With high speed internet links to homes and on mobile handsets, Safaricom became the school teacher for millions of Kenyan children through partnerships with Longhorn publishers, Viusasa Elimu, Shupavu-Eneza and the Kenya Institute of Curriculum Development (KICD) enabling roughly 15 million downloads of available learning content.
Above all, Safaricom hit where it matters most, the pockets, where Kenyans made over Kes4.38 trillion worth of transactions in less than Kes1000 in value to enjoy the free transfers offered by the telco in collaboration with the Central Bank of Kenya.
By zero-rating the transactions, Safaricom waived Kes1.7 billion but extended the use of digital adoption in leaps and bounds.
This opened up a new frontier for the company in partnering with small businesses that served majority of Kenyans in neighborhoods while supporting the SME’s weather shocks of the pandemic.
Safaricom focused on new business areas such as agribusiness, education, healthcare, the financial sector, MSMEs and regional expansion amongst others.
The Board, together with CEO Peter Ndegwa and the management team, saw opportunity to position Safaricom to be future-fit by providing products and services while helping MSMEs build back better.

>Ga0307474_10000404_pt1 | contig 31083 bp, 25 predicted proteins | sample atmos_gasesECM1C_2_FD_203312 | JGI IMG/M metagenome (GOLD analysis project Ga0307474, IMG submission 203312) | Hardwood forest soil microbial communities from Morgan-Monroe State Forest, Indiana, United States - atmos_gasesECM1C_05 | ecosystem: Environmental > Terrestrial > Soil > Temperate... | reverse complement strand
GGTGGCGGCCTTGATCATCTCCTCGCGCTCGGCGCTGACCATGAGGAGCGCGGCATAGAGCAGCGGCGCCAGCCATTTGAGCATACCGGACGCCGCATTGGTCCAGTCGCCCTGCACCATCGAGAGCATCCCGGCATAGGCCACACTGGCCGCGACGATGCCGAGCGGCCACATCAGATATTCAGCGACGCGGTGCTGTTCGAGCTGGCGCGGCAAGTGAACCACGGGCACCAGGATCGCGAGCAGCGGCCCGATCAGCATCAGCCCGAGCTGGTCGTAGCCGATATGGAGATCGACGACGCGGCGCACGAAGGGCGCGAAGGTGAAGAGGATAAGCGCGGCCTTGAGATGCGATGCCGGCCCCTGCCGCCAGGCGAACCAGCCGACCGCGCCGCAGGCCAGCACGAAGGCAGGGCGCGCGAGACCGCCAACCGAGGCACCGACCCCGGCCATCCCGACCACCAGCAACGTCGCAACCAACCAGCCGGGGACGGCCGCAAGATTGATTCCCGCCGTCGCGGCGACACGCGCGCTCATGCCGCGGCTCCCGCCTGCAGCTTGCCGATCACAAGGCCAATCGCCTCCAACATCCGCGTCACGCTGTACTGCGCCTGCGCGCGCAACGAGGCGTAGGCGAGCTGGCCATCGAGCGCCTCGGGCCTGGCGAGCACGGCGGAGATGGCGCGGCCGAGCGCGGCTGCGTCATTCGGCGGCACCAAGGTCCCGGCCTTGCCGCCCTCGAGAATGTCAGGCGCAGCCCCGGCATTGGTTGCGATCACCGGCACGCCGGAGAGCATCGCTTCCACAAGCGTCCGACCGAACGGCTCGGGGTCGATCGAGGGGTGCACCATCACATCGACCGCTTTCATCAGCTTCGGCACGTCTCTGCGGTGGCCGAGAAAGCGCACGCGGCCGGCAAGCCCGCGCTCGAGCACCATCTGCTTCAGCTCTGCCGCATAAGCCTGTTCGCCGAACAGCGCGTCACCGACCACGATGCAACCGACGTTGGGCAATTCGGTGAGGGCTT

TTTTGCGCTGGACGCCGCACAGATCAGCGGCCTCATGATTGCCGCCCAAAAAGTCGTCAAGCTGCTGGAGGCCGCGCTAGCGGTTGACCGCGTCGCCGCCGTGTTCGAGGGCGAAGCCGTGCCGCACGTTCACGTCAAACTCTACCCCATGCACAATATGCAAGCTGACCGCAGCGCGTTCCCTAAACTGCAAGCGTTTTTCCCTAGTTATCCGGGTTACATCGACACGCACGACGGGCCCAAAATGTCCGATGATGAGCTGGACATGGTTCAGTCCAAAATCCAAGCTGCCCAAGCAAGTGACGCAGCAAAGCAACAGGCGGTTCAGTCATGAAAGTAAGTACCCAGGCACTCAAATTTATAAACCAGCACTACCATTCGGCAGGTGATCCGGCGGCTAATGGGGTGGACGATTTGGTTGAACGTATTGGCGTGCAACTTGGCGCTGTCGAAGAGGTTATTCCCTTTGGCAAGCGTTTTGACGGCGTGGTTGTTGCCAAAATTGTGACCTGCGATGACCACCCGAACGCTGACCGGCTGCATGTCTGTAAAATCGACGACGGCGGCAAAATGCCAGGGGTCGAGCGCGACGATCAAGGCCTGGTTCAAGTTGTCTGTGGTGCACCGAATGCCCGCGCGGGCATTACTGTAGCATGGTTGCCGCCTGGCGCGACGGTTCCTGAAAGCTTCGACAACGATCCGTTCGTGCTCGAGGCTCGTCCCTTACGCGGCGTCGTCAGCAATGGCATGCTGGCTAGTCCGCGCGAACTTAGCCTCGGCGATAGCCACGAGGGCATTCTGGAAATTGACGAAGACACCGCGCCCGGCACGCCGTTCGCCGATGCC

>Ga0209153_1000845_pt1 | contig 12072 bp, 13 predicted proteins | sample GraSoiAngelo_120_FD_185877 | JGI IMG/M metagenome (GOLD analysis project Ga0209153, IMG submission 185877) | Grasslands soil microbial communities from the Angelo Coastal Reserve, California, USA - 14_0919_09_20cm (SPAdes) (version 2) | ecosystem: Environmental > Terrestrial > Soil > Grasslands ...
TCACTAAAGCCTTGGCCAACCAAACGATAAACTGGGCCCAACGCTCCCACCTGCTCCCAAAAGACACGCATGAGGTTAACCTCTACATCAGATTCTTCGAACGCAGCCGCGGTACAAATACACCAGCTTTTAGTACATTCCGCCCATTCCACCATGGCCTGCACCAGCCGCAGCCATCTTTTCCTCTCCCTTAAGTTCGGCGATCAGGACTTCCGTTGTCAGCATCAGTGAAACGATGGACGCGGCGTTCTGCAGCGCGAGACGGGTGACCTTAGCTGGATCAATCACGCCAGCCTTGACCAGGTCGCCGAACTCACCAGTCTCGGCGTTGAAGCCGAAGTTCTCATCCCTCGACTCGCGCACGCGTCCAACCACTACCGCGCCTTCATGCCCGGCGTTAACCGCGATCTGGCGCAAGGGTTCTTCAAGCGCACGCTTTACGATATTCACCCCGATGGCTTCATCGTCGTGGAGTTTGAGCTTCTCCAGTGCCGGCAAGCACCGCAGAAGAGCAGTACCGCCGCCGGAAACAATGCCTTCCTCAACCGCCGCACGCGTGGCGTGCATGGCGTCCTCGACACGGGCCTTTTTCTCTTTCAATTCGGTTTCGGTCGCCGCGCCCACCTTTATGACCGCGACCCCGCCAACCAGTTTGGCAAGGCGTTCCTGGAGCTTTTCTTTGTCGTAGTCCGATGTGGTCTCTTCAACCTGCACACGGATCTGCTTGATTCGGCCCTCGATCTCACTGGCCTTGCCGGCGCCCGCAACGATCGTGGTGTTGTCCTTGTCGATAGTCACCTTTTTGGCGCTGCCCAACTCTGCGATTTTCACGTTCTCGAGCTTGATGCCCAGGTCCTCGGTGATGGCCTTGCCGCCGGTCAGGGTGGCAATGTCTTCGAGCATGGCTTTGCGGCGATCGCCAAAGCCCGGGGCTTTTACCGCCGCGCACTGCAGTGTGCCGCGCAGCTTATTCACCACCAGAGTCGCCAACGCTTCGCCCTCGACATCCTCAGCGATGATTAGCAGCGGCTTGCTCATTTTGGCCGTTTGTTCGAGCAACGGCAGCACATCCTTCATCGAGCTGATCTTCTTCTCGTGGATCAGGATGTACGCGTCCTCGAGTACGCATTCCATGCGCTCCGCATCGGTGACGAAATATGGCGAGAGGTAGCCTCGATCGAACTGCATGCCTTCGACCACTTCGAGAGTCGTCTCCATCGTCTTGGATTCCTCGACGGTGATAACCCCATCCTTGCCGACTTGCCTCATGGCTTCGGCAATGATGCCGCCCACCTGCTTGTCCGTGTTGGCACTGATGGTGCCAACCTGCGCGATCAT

They launched Pochi La Biashara, a product that allows business owners such as food vendors, small kiosk owners, boda-boda (motorcycle taxis) operators and secondhand clothes dealers, among others to receive and separate business money from personal funds on their M-PESA line.
“We also recognised that small businesses face a number of challenges in managing the money received from their sales such as keeping track of their transactions, making payments to their suppliers from the money received or paying wages through M-PESA to their workers,” Mr Ndegwa said.
To address these challenges, they unveiled M-PESA Business Till which addresses these needs by providing a one-stop solution for receiving payments and managing payments for small businesses.
But even as the telco capped its journey to the peak with entry into Ethiopia where the firm hopes to replicate the Kenyan success in a new market with over four million SMEs and a population that is projected to hit 150 million by 2030, Safaricom is uneasy with itself; it wants to change from within in as much as it has transformed its outside interactions with customers.
“We are introducing agile to ensure we don’t fall into this trap. Within the agile working environment, we envisage, teams are formed around the creation of value for the customer. To build a future-fit workforce and we will continue to invest in building capabilities for our people especially on key digital skills such as machine learning, IoT, Artificial Intelligence and blockchain,” Chairman Michael Joseph noted.
It’s lonely at the top and it seems Safaricom journey into a fully purpose-led technology enterprise will take introspection, a look in the mirror to ensure this monumental growth remains profitable and above all sustainable.